PHILIPSBURG – For the past three years Manon van Herk taught at the Sister Regina Primary School. She’s leaving in two weeks. The biggest reason: finances. “Living on the island is expensive and the salaries aren’t higher than in the Netherlands.”
She’s already found a new job. “There’s a teacher’s shortage in the Netherlands so it didn’t take long.” She’ll be moving back to the Netherlands at the end of the schoolyear.
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By Tim van Dijk [English subtitles available]
“Luckily most of the vacancies for the year at the Stichting Katholiek Onderwijs Sint-Maarten have been filled, so I’m very happy”, says Morlene Richardson from human resources. SKOS manages seven schools on the island – including the Sister Regina School – and employs 276 teachers. For the upcoming school year the foundation had 25 vacancies in both its primary and secondary schools. “At the moment we’re still looking for a math teacher and an ICT teacher”, says Richardson.
“The new teachers are from Sint Maarten, but also from Surinam, Curaçao, and the Netherlands. Our expat program makes it a bit more beneficial to move here. People get a ticket and their moving costs are covered.” Negotiations regarding the salaries are not possible: the pay scales are set by the government and are the same at each school, she explains.
Van Herk would’ve liked to stay. “I thoroughly enjoyed my time here, but I want to start saving up for my own house for example. Teachers in the Netherlands earn about five hundred euros more per month. The rent and groceries are also more affordable.”
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The Stichting Voortgezet Onderwijs van de Bovenwindse Eilanden manages the Milton Peters College and the Sundial School. Nearly 20 percent of their teachers are foreigners. They recognize that the salary can be a reason for them not to come, or to leave after a while. “Several Dutch teachers have a part-time job to make up the difference”, says Mireille Regales-Peterson, the principal at the Sundial School.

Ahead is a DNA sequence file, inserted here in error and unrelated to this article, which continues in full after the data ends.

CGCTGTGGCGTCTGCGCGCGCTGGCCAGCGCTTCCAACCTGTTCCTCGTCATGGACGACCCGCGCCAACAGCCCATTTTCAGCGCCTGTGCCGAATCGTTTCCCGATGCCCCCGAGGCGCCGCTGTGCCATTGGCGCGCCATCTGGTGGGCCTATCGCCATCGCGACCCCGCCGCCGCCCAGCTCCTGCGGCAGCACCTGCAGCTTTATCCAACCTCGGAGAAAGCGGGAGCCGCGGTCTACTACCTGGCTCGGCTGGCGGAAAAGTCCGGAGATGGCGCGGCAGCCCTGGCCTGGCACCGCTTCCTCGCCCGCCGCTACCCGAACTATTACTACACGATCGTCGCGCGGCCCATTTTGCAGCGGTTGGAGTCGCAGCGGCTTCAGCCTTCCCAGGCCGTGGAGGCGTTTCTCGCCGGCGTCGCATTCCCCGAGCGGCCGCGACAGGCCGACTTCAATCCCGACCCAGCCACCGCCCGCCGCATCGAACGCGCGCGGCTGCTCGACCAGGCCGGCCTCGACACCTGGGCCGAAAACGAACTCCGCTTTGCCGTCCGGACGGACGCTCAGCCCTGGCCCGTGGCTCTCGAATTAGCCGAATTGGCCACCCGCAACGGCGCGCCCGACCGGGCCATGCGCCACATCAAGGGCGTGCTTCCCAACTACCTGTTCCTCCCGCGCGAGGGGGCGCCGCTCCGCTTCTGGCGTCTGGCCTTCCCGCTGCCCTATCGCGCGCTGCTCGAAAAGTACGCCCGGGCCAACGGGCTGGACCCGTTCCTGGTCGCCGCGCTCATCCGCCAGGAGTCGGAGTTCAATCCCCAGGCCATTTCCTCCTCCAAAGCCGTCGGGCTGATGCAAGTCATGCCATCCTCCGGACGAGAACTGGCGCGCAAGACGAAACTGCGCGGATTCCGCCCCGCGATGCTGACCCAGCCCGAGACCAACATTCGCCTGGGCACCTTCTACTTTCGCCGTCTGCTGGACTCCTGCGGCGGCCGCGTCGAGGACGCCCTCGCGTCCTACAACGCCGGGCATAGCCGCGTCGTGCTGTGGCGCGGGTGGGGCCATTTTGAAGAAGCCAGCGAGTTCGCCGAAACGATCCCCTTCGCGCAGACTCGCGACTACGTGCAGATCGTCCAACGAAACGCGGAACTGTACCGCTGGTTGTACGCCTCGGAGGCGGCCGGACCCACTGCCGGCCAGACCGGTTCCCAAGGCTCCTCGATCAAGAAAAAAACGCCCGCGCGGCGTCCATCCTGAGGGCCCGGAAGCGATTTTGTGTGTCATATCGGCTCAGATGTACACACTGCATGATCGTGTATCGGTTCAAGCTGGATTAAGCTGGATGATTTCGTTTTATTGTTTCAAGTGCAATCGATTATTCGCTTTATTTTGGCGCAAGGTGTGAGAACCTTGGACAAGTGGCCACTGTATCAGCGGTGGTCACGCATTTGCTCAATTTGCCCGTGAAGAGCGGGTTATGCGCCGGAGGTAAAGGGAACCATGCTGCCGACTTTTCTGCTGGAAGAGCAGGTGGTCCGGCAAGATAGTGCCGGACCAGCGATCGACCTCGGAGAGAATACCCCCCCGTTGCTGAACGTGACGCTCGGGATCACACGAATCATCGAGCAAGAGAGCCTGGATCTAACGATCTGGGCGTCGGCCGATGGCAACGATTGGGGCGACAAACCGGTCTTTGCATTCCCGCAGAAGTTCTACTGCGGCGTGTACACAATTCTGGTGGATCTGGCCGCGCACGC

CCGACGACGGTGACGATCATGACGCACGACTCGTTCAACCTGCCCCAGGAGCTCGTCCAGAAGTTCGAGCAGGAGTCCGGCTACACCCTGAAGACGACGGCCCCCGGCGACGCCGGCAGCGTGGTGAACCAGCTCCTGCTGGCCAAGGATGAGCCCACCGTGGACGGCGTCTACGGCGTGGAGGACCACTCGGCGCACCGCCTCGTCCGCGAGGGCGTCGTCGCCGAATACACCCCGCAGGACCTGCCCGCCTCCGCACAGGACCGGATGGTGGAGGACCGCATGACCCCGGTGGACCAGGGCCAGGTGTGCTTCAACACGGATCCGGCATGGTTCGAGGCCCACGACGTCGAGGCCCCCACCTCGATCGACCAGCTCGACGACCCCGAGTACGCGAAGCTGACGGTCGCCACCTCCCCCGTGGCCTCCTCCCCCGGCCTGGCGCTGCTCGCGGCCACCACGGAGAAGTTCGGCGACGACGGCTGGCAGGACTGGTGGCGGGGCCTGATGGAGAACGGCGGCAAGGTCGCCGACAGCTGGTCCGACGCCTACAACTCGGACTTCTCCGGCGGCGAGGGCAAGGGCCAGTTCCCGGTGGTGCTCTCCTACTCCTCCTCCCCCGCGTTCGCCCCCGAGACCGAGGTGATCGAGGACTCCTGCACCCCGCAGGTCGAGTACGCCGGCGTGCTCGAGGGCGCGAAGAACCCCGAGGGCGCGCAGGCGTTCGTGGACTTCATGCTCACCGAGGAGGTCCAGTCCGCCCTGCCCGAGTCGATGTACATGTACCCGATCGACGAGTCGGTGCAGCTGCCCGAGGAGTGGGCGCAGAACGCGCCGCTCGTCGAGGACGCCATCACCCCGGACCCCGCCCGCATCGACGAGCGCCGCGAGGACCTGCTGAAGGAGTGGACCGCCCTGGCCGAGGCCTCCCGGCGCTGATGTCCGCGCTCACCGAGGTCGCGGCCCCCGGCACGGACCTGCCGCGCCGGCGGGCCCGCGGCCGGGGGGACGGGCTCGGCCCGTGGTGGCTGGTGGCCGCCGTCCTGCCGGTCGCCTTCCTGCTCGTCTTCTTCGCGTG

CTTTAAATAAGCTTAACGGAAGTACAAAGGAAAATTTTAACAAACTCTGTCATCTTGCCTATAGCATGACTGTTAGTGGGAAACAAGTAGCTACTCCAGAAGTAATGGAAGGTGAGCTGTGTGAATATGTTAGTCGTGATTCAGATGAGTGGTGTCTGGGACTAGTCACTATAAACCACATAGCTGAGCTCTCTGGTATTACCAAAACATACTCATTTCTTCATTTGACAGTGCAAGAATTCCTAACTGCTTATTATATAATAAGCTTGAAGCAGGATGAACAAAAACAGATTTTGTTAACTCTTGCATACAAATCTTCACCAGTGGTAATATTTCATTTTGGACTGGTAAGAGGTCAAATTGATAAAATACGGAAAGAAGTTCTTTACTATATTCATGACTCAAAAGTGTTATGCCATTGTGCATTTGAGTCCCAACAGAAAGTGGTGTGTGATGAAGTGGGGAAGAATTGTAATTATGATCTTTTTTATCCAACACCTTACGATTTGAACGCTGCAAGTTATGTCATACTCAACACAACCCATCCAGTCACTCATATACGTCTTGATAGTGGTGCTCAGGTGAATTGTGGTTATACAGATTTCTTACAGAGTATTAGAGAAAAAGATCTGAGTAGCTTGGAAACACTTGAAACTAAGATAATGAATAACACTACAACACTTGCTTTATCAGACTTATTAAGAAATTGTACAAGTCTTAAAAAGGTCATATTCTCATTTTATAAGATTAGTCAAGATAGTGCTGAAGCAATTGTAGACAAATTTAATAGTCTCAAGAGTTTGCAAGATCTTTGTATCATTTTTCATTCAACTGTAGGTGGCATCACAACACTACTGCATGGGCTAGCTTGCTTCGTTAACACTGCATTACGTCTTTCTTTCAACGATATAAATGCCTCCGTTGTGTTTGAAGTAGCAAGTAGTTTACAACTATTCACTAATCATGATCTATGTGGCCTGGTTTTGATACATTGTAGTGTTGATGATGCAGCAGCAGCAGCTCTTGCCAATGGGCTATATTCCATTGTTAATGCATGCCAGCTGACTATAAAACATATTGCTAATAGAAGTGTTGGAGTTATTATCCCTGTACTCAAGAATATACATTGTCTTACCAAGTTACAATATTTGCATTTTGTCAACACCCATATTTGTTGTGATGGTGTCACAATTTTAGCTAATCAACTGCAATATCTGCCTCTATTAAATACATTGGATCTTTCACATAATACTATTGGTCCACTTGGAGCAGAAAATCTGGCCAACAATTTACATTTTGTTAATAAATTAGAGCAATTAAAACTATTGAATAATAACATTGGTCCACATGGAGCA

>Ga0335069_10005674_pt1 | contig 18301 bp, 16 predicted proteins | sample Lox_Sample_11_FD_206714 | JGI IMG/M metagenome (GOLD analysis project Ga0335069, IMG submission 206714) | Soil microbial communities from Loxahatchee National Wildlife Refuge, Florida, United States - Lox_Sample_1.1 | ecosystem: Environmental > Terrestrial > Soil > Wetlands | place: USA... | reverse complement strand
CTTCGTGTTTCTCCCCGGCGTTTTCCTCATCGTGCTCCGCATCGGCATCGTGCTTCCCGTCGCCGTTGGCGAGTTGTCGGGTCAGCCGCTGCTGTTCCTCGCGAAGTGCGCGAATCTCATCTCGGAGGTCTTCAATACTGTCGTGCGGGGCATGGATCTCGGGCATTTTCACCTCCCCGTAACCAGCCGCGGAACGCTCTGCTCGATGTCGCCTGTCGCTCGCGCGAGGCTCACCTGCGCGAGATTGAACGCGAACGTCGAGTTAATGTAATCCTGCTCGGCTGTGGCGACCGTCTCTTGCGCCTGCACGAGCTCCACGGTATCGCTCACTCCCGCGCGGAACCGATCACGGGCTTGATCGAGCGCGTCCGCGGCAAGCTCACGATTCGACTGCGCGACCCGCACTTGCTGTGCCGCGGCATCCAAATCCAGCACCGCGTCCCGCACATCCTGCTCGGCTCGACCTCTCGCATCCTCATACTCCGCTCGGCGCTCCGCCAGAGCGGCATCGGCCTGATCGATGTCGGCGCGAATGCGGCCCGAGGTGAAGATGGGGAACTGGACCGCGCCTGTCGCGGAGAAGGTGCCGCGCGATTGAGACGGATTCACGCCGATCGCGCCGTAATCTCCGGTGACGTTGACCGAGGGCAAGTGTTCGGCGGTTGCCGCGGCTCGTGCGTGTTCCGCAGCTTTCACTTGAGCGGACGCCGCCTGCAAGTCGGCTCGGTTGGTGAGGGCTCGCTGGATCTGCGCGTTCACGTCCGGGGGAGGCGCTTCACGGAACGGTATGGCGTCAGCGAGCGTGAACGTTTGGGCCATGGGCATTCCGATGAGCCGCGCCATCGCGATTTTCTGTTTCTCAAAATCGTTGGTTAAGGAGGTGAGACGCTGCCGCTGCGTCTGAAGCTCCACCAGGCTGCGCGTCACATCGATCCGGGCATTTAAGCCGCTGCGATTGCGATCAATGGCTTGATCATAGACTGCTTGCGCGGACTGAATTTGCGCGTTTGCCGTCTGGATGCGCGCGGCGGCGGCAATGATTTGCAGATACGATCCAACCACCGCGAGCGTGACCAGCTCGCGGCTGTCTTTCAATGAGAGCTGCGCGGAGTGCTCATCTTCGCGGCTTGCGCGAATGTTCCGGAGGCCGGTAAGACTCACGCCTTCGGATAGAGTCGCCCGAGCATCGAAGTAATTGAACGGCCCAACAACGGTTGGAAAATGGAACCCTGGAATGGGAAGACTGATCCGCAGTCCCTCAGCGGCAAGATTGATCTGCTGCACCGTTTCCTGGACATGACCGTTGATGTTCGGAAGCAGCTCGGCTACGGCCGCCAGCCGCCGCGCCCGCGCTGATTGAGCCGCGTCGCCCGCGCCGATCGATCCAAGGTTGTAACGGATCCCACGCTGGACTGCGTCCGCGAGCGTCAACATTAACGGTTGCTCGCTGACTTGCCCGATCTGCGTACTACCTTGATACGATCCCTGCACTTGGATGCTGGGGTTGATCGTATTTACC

SVOBE is currently looking for a Spanish teacher and a geography teacher. “It’s difficult to find Spanish teachers in the Netherlands too” says Angela Richards, HR-manager at SVOBE.
The fact that the foundation has financial difficulties does not help in the search for new teachers. SVOBE receives a lump sum subsidy payment from the government based on the number of enrolled students but they have a deficit every month. A court case was started, which has dragged on for years.
Richards: ‘The system doesn’t account for certain things, like the fact that we have to hire fully qualified teachers for certain classes and they have a different pay scale. We also used a part of our subsidy to repair hurricane damage. We weren’t able to pay the pension contributions for the teachers. Naturally, applicants ask about the situation.’
‘We are not the only ones with problems, the Sint Maarten Academy was not able to pay holiday pay for example’, says Richards.
The next court date will be in August. Regales-Peterson and Richards hope that the subsidy will be increased. ‘Otherwise the school will eventually have to close its doors.’